Forward Thinking

Stigmatizing the Unmarried

By Eliyahu Federman

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In the insular Jewish world there is constant buzz around the so-called shidduch (marriage) crisis, where Orthodox are single despite wanting to find a mate.

This marriage worldview manifested itself in a recent letter, published on the Jewish news site Shmais, in which an anonymous “older single girl” describes her shame and depression for being unmarried.

The stigma of singlehood is rooted in conformist values that lack individual expression. It is sacrificing the individual for the sake of family and community.

The letter is addressed to her “Married Friends.” She starts by describing herself as a nebech – a pity case. She then details the pain and frustration of being single and without children.

She mostly refers to her married friends as a reference point for the ideal life she is lacking. She never discussed why she wants to be married and have children – but only about the life she sees others living.

Marriage is sacred and beautiful. Children are the greatest blessing. But it is harmful when a society conveys the message that you must be married to be happy.

It tells people they must conform to be happy. They must have kids. They must be married. Otherwise they will be miserable. In reality, happiness comes from within, not external factors like marriage.

If you can’t be happily single, you can’t be happily married.

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Marriage Isn't One Size Fits All

By Dan Brotman

Let’s face it. Unless you send your child to a Jewish day school, Camp Ramah or Brandeis University, there is a high chance that he or she will become romantically involved with a non-Jew. While I appreciate Jane Eisner’s concerns in For 2013, A Marriage Agenda, she does not address some of the fundamental issues as to why non-Orthodox American Jews choose to marry non-Jews or do not get married at all.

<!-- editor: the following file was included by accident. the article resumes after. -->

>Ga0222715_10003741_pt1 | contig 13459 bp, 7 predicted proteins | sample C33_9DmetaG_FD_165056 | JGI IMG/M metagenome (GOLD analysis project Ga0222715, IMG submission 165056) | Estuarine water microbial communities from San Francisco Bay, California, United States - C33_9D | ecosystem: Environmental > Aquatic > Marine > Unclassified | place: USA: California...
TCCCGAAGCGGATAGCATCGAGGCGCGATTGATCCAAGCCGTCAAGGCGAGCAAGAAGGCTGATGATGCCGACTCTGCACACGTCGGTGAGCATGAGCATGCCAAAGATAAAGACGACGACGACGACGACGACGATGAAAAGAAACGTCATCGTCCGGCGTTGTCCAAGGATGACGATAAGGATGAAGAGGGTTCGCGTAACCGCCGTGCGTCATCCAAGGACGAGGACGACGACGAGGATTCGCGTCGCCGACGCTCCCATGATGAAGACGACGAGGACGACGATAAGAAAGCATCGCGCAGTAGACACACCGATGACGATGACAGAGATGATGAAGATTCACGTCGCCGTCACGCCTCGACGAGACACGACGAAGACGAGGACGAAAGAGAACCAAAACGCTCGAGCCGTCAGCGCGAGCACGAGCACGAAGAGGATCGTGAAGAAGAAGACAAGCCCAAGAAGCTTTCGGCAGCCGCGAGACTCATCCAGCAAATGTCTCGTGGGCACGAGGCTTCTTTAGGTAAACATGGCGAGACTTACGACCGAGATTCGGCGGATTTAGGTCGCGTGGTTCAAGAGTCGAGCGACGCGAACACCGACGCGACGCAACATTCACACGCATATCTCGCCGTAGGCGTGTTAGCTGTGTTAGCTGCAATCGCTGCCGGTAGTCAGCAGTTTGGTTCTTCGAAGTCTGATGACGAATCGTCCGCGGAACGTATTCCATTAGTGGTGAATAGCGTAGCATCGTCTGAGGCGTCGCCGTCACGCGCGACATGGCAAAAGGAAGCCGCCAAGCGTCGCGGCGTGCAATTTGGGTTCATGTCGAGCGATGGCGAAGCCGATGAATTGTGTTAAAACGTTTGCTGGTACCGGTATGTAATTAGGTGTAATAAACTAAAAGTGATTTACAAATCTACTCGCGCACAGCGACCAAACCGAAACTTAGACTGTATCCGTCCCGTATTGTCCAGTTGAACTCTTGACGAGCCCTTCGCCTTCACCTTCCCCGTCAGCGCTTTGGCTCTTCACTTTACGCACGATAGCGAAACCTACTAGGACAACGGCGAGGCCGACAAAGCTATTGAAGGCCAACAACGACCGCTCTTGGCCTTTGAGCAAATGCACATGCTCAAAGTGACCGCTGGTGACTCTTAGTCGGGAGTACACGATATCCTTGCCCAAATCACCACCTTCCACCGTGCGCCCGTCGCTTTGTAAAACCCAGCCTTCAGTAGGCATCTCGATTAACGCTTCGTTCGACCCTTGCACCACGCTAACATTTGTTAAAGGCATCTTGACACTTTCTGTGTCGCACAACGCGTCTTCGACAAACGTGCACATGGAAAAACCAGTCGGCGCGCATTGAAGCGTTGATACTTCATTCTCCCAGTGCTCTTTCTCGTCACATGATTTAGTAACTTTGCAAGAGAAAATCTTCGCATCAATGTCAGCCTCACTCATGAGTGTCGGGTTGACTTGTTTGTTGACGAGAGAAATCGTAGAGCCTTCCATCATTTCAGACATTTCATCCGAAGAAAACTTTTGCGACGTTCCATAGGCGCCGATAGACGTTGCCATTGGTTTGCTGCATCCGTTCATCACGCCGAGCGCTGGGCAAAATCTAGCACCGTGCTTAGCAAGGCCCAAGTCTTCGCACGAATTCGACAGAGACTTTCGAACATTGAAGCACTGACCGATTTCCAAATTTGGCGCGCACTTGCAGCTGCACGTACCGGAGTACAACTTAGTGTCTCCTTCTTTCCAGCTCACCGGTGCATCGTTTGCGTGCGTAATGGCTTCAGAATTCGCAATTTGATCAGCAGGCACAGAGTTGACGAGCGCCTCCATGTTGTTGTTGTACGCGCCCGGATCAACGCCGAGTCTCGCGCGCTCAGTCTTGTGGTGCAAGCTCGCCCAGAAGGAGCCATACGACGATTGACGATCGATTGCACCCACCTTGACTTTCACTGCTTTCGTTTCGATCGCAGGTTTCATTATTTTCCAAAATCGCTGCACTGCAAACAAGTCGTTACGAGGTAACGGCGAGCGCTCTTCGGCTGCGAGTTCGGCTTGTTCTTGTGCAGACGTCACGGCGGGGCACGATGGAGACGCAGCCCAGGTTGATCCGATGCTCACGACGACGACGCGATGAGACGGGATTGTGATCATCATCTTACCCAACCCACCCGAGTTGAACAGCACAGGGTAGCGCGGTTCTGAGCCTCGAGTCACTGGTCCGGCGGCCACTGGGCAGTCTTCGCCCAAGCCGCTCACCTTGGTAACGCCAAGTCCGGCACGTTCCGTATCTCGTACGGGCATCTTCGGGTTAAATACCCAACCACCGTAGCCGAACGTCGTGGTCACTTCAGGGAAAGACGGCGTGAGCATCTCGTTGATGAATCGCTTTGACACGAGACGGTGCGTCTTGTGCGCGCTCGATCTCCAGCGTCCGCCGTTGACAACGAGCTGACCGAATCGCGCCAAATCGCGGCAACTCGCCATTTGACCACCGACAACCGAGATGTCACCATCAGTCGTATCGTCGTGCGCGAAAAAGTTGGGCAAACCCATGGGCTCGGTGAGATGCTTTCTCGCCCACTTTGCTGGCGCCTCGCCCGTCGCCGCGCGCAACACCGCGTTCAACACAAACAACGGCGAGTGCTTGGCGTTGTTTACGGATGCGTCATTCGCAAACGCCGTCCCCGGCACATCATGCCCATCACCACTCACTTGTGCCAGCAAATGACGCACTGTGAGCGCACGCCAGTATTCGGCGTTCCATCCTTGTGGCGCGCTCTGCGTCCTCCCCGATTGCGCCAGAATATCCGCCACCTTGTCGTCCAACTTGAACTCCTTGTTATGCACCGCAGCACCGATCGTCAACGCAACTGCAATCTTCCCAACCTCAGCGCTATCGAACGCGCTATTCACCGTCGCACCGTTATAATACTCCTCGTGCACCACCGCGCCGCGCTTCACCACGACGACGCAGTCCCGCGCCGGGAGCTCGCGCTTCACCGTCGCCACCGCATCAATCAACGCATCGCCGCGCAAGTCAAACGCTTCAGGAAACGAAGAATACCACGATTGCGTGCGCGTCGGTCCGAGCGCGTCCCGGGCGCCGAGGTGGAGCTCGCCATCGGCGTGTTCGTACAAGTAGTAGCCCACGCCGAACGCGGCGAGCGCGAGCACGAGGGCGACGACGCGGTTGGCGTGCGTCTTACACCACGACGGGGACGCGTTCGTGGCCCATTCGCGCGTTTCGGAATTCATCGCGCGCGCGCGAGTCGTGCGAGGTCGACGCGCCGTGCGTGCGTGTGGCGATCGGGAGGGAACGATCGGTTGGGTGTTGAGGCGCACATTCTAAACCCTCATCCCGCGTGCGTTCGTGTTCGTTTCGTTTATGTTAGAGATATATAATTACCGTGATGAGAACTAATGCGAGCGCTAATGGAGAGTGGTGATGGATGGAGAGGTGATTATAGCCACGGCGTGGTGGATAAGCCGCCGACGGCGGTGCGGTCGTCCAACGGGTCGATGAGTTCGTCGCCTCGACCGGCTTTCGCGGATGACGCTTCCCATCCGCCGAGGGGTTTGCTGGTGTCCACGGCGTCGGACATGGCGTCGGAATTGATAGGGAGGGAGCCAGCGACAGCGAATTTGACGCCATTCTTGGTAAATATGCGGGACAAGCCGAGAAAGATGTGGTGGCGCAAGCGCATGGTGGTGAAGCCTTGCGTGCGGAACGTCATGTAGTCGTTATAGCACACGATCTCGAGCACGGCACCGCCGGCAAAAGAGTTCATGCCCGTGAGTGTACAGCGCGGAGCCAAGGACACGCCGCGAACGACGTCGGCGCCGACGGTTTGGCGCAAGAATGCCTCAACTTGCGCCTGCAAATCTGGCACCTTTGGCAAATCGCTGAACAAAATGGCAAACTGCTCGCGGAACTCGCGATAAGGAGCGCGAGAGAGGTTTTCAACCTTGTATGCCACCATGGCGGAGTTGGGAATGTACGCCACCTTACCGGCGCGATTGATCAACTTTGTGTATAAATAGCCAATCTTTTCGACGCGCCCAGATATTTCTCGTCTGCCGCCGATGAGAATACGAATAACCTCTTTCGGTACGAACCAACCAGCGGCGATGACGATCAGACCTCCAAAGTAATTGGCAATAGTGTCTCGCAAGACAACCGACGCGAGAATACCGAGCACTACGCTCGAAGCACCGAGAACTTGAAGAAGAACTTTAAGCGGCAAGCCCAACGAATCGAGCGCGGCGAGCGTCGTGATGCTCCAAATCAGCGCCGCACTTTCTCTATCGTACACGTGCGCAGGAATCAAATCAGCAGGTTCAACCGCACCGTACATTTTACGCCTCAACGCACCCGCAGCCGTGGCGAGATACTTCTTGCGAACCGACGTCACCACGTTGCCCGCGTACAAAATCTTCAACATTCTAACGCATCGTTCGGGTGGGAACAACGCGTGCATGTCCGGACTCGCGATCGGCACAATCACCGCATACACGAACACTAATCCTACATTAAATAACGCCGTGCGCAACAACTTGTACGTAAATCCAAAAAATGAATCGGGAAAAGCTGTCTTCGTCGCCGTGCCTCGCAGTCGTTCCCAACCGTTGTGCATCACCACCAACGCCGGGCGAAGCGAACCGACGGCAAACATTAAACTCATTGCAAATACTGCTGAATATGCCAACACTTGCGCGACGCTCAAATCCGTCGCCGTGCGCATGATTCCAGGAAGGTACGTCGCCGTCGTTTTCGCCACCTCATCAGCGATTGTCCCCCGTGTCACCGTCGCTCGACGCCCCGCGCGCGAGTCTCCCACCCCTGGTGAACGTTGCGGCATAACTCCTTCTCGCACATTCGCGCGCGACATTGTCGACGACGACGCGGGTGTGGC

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Intermarriage is a deeply personal affair for American Jews, as most of us have a close relative or friend who has married out of the faith. If Eisner takes a look at the personal lives of major non-Orthodox Jewish donors and lay leaders in the United States, she will find that many of them are themselves married to non-Jews, or have children who are married to non-Jews.

How can she expect American Jewry’s “so-called leadership” to fight the battle against intermarriage when many of them have married out of the faith or have intermarried children? We are talking about people’s lives here, so a Jewish leader aggressively fighting against intermarriage will most likely risk hurting their intermarried children, friends and relatives. Like it or hate it, it is much easier to focus on Israel than to discuss an issue which so personally affects each and every one of us.

One major reason that only 50% of non-Orthodox Jews are married by age 31 for women and by 34 for men is that it has become prohibitively expensive for the middle class to raise children in the United States. A recent government report found that on average, it costs $235,000 for a middle-income family to raise a child from birth to age 17, excluding college, which can cost another few hundred thousand dollars. This figure does not take into account sending one’s child to a Jewish day school, synagogue membership, Jewish summer camp, Hebrew school, bar/bat-mitzvah, and so on.

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